Khan Theatre: Accidental Death of an Anarchist

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2003
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Accidental Death of an Anarchist – Khan Theatre/Photo: Gerard Allon

Accidental Death of an Anarchist is a wild and imaginative investigative escapade, a comic tour de force that had me on the edge of my seat, laughing so hard it hurt; the kind of laughter that cracks the rib cage wide open, leaving the heart vulnerable, to take the impact in a direct hit. The Khan Theatre production of Dario Fo’s play in Nissim Aloni’s translation, adapted and directed by Michael Gurevitch, is a fast-paced farce, its verbal acrobatics matched by wacky and precise physical comedy; the Keystone Cops in political mode. It’s the kind of play that demands no less than excellence, the actors must be all-in, giving their heart, mind, liver and limbs with no holding back. Days after seeing the play I am still in awe of the actors’ dazzling performances. Accidental Death of an Anarchist is an outstanding production, reflecting the magnificent artistry of the entire creative team. It’s a celebration of theatre, the power of theatre for truth-telling, a critique of despotism, and the abuse of power.

The original play was written by Dario Fo (1926 – 2016), in response to real-life events. In 1969 a bomb was set off at the National Agrarian Bank in the Piazza Fontana in Milan, killing 17 people and injuring 88. Giuseppe Pinelli, an anarchist and railway man, was taken to the police station for questioning, but fell or was thrown to his death from a fourth-floor window. Despite major discrepancies in the police account of the event, the court determined that Pinelli’s death was accidental. Ultimately, it was discovered that a right-wing fascist organization, Ordine Nuovo, was responsible for the bombings. The program notes quote Fo as saying that much of the play is taken directly from court documents. Set in police headquarters, where the alleged accident took place, the action focuses on the investigation. The original play left room for improvisation (Fo’s forte), and Gurevitch makes precise and passionate use of that freedom.

Policeman (Itay Szor) and Inspector Bertozzo (Yoav Hyman)/Photo: Gerard Allon

Music and movement set the tone as the opening notes of sprightly piano evoke the sensibilities of black and white silent films, with the bumbling policeman (Itay Szor) reminiscent of the Keystone Cops and their incompetent antics. The play takes a playful attitude towards the conventions of the theatre, from the start, with the Inspector (Yoav Hyman) worried about the coming investigation in part because he knows that “the playwright doesn’t like the police, it’s very characteristic of the leftists.” A man has been brought in for questioning, listed in the program notes as The Maniac (Erez Shafrir), he goes by many names throughout the play, for that is his talent and his crime – impersonating a dizzying array of professionals. As actors do. The Maniac is utterly charming as he confounds every attempt to pin him down to anything, with a sweet and mild demeanor that metamorphoses into absolute lunacy in an instant. It is abundantly clear that this is no ordinary maniac, and wild hilarity ensues.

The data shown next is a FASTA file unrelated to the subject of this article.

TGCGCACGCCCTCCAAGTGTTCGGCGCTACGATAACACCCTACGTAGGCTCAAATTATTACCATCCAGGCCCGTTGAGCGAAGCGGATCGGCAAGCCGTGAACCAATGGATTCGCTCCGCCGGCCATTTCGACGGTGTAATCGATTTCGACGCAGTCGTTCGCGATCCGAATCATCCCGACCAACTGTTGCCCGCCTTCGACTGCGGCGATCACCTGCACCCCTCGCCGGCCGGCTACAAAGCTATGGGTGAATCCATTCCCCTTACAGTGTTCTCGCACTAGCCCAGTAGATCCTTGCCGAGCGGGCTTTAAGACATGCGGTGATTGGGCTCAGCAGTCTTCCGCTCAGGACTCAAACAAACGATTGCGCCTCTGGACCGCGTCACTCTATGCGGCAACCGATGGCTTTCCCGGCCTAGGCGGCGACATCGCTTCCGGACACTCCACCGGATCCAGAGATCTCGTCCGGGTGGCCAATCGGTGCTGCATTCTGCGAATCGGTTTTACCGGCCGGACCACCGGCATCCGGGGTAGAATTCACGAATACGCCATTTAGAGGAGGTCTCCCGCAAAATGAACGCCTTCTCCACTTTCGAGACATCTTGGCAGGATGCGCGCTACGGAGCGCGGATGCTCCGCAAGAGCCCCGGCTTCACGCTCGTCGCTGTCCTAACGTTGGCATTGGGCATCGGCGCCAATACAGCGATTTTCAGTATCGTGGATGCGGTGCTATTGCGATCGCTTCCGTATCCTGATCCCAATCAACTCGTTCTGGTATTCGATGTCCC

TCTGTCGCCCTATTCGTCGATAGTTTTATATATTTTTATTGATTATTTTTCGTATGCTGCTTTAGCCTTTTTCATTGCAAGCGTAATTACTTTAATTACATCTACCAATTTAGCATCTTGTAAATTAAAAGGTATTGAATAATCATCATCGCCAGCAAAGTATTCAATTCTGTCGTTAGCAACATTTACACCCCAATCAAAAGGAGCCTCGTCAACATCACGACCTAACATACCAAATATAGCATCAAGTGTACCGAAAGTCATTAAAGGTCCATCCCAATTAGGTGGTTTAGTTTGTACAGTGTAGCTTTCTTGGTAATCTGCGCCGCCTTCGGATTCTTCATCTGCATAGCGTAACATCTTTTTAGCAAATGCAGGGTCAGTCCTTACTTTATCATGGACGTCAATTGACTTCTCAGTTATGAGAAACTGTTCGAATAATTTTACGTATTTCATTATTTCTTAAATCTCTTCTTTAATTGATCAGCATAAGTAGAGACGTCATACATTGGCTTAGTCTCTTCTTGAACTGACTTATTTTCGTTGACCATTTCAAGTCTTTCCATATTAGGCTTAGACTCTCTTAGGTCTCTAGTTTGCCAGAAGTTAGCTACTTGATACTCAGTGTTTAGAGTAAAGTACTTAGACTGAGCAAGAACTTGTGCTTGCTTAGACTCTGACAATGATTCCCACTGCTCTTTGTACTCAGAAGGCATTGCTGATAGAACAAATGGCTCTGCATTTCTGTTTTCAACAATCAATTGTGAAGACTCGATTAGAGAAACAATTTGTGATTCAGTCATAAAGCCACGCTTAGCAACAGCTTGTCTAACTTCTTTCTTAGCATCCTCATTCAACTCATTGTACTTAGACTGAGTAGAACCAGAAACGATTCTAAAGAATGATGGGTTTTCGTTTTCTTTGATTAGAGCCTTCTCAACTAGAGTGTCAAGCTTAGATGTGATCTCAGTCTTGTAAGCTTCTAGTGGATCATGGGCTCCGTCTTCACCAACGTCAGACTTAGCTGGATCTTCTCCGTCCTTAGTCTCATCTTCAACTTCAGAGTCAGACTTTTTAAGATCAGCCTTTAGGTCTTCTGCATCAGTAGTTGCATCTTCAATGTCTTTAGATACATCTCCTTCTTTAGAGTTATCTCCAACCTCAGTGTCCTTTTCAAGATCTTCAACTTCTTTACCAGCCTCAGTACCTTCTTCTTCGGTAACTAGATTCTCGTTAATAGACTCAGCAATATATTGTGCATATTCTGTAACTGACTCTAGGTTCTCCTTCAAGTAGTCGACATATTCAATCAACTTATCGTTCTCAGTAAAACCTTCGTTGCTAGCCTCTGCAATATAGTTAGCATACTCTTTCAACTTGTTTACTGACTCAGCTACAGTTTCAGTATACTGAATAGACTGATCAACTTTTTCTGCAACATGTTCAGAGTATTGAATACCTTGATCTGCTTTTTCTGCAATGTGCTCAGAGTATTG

L to R: Carmit Mesilati-Kaplan, Erez Shafrir, Nir Ron/Photo: Gerard Allon

The entire cast is marvelous – from the Superintendent (Yossi Eini) with his disheveled, blood-spattered shirt, to the two policemen (Itay Szor) with their wide-eyed innocent look, the clueless worried Inspector Bertozzo (Yoav Hyman), the terrified Inspector Pissani (Nir Ron) and the fiercely competent journalist Feletti (Carmit Mesilati-Kaplan) who delivers one of my favorite lines in this play. Svetlana Breger’s set and costumes speak volumes, everything is apt, evocative, and precise – from the tailored professionalism of Feletti, to the imaginative accessorizing of some of the more flamboyant characters. Music and lighting set the mood throughout, and the movement is an essential and wonderful element in this farce, conveying a feel of vaudeville with its broad humor, slapstick and pratfalls.

The Maniac (Erez Shafrir)/Photo: Gerard Allon

The Khan Theatre is known for its tight ensemble of actors, and throughout the years it is a pleasure to see their many facets revealed as they take on different roles. Erez Shafrir, who plays The Maniac (I abhor spoilers, so refrain from writing too much about the role), is a gifted comic, who brings an elusive sense of wonder to every role (most recently Napoleon – Dead or Alive!). This character really lets him fly free, unleashing the full spectrum of his talents. Shafrir brings a magnificent madness to the Maniac (if you want to get meta, think Hamlet), delivering a scintillating, dazzling performance with a phenomenal range, from sweet to semi-sadistic, polished restraint to outrageous extravagance, embodying every possible mood and demeanor from calm reason to barking mad.

Accidental Death of an Anarchist

A farce by Dario Fo

Translation: Nissim Aloni; Adapted and directed by Michael Gurevitch; Set and costume design: Svetlana Breger; Music: Daniel Salomon; Lighting design: Roni Cohen; Cast: Itai Szor – Policeman/Policeman 2; Yoav Hyman – Inspector Bertozzo; Erez Shafrir – The Maniac; Nir Ron – Inspector Pissani; Yossi Eini – The Superintendent; Carmit Mesilati-Kaplan – Feletti.